Pro Tip:

If you are unsure whether or not you are doing this right, pay attention to the index finger on your dominant hand. The first knuckle (the knuckle you knock on doors with) should be directly over the ball at all times, even while you are drawing back the club head.

If your index finger’s knuckle is not hovering over the ball, you are using your arms instead of your wrists to lift the club. This will result in inconsistent backswings and inaccurate shots.

Step 4: Imagine Your Backswing

Once you have mastered the steps above, use each lifting motion to imagine where your club will go when you begin your backswing. If the motion is inconsistent or you feel that one waggle was more powerful than others, do not be afraid to step back and try again from the beginning.

The point of the waggle is to relax your body prior to each and every shot, increasing your consistency regardless of your swing’s technical ability.

Step 5: The Final Address

By this step you should:

Be shifting your weight from foot to foot at regular intervals

Be lifting your club head, practicing your backswing

Have regular waggle intervals in preparation for your shot

Once you are comfortable in this stance, have picked out your target and are satisfied with the beginning of your backswing, momentarily address your ball one final time by placing the club just behind it, resting on the ground. As soon as your club touches the ground, initiate your backswing and strike the ball.

In Summary: The Waggle

I hope you have enjoyed reading this tutorial on the waggle. I have found that it is an incredible tool for beginners since the entire golfing world is constantly pushing the idea of “the perfect swing”.

Look at the pros on the PGA TOUR today and tell me which swings are identical. I think it’s better to find a swing style that fits your needs. The waggle is a great tool for relaxing even the tensest golfers to help them build consistency, distance and accuracy into their game with a very minor change to their stance. Try out the steps outlined above and see if it helps you with your game!

Note: Jordan Fuller is a golf advocate who loves to teach beginners on the weekend. Passionate about everything golf, it is after seeing beginners always make the same mistakes that he decided to create an universal source of knowledge on golf, called Golf Influence.





Keep Your Head Still…or Maybe Not

“Keep your head down. Keep your head still” are perhaps the most often heard bits of swing advice to recreational golfers from their playing partners. The trouble is, both admonishments are wrong and attempting to keep the head still especially with the chin firmly pressed downward can result in poor ball contact, a loss of distance and control.

The “head down” problem is a function of the setup position but easily fixed by correctly addressing the ball with the chin up and the derriere pushed out slightly so your weight is balanced and you’re in an athletic position…think of a shortstop preparing for the crack of the bat.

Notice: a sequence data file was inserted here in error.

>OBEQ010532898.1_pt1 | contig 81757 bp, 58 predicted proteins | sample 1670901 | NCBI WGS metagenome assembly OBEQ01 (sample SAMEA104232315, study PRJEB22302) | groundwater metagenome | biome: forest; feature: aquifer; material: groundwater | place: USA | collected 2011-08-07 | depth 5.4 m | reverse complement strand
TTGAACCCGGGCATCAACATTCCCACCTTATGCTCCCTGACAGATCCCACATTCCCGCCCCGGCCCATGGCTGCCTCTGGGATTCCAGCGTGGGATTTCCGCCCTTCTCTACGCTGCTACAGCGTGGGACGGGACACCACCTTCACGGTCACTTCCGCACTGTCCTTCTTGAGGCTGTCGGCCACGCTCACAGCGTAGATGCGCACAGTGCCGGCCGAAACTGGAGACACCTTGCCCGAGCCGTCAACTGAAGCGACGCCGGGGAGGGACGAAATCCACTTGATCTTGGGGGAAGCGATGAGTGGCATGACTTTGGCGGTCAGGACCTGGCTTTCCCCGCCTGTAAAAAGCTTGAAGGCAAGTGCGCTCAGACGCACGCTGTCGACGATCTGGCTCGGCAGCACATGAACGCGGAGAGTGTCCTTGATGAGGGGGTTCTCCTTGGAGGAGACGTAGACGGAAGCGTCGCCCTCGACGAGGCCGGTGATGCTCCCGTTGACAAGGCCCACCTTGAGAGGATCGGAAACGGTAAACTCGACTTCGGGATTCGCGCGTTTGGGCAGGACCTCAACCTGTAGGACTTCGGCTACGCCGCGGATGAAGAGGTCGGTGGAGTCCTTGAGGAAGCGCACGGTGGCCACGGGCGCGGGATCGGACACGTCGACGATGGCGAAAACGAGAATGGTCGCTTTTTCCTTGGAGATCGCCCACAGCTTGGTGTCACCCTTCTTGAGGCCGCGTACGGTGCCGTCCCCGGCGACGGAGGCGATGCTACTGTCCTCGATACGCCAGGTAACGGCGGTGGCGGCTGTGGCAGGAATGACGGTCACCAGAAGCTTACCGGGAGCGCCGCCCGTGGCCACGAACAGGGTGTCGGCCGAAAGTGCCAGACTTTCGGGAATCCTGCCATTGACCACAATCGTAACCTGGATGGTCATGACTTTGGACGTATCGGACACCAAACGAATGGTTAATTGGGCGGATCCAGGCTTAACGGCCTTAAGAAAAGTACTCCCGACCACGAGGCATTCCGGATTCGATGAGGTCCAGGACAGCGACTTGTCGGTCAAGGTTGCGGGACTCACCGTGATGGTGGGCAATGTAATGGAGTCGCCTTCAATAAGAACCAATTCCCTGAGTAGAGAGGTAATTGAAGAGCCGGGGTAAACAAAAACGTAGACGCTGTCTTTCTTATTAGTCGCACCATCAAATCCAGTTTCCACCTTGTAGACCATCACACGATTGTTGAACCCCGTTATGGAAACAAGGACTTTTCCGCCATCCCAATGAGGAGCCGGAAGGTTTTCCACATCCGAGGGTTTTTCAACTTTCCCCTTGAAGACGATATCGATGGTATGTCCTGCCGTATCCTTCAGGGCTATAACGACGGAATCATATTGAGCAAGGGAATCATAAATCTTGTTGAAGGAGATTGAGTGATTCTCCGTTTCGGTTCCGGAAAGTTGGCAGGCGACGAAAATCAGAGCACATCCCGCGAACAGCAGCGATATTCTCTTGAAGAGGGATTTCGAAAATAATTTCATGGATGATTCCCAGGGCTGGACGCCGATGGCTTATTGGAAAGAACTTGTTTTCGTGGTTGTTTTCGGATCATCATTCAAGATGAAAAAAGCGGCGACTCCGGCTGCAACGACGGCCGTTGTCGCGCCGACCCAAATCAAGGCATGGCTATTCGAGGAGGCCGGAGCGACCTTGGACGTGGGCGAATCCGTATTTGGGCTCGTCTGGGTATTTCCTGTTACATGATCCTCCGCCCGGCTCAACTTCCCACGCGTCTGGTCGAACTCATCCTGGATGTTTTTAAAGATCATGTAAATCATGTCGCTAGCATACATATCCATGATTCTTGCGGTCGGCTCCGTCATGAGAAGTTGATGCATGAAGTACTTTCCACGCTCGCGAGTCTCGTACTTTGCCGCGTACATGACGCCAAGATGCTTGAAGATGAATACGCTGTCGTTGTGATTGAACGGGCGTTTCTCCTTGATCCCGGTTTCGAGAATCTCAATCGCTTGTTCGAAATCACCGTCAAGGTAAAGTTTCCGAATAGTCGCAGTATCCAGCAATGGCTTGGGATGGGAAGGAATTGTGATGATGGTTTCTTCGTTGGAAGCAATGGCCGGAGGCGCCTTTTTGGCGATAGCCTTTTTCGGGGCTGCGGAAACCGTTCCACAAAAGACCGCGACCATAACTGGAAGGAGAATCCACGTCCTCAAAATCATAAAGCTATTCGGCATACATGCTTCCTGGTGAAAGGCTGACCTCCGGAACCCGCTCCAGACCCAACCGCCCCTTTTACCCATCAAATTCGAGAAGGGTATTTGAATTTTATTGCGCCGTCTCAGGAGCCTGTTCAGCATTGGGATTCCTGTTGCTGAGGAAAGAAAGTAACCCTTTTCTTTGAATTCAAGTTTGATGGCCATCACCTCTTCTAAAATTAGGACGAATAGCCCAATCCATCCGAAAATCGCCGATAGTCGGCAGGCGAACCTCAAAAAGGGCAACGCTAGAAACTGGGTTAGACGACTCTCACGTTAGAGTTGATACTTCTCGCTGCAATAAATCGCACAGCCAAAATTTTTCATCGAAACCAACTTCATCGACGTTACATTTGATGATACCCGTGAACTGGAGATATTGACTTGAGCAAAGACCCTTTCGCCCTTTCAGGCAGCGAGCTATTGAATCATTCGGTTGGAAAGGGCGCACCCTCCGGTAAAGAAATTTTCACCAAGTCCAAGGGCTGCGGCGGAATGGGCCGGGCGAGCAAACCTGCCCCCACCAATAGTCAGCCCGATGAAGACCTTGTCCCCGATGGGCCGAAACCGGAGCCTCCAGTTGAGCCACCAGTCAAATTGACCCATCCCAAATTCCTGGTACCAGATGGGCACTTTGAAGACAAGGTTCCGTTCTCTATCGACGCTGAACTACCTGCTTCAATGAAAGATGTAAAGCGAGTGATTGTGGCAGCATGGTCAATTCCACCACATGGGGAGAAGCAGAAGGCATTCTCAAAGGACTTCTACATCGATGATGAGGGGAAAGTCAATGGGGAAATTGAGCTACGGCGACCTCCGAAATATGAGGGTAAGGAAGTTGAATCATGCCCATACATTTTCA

The “head still” is a little harder to fix since if the head does move, how much is OK and how much is not? Teaching professionals will tell you that the head moving slightly (maybe 2 inches?) towards the right on the backswing is correct. On the downswing the head moves back to the starting point and when the club actually hits the ball the head is moving slightly back to the right again which is described as “staying behind the ball.”

The amount of head movement and in what sequence is difficult to learn even with the help of an instructor but now there is some new technology called the PowerPlane to give you the feedback you need.

PowerPlane is simple to use, just attach the hat clip above your left ear (assuming a right handed swing), place the sensor on the clip (it’s magnetic) and set up to a ball with the PowerPlane unit parallel to the line of the shot.

If your head is out of position at address or if it goes too far in either direction during the swing the unit beeps.

We tested it and it works actually showing two of the testers they were set up too far forward at address meaning they effectively were positioning themselves for a reverse pivot. It also quickly showed there was a lot of movement on the downswing by the single digit handicap tester, sending him back to the pro shop for more range balls.

We like that the PowerPlane was equally good if you are having problems with head movement during you putting stroke or when chipping. The sound of the beep is particularly telltale for the lookup before impact either with a putter or wedge.

Negatives: Some may feel the price of $189 is a little expensive.

Recommendation: If you have conquered the problems caused by keeping your head down toward your chest and need help for fat and thin shots plus want more distance from better contact the PowerPlane can go a long way to solving the problem. For additional technical information and to purchase visit Included in the purchase price is free shipping and a PowerPlane hat and there’s a 30-day money back guarantee.

Three New Year’s Resolutions


My track record for keeping New Year’s resolutions is abysmal. Each year I faithfully promise but sometimes mine don’t even make it to January 2nd.

A number of years ago I resolved to play more often, even if it was only a few twilight holes and to take my wife and children for a family experience that can’t be beat. However, problems arose even before the snow was off the ground when I bought a new company and soon was spending 12 hours most days in the office, many times seven days a week.

Unfortunately for our golf games without taking decisive changes old habits return with the warm weather so each new season soon tends to look similar to the previous one.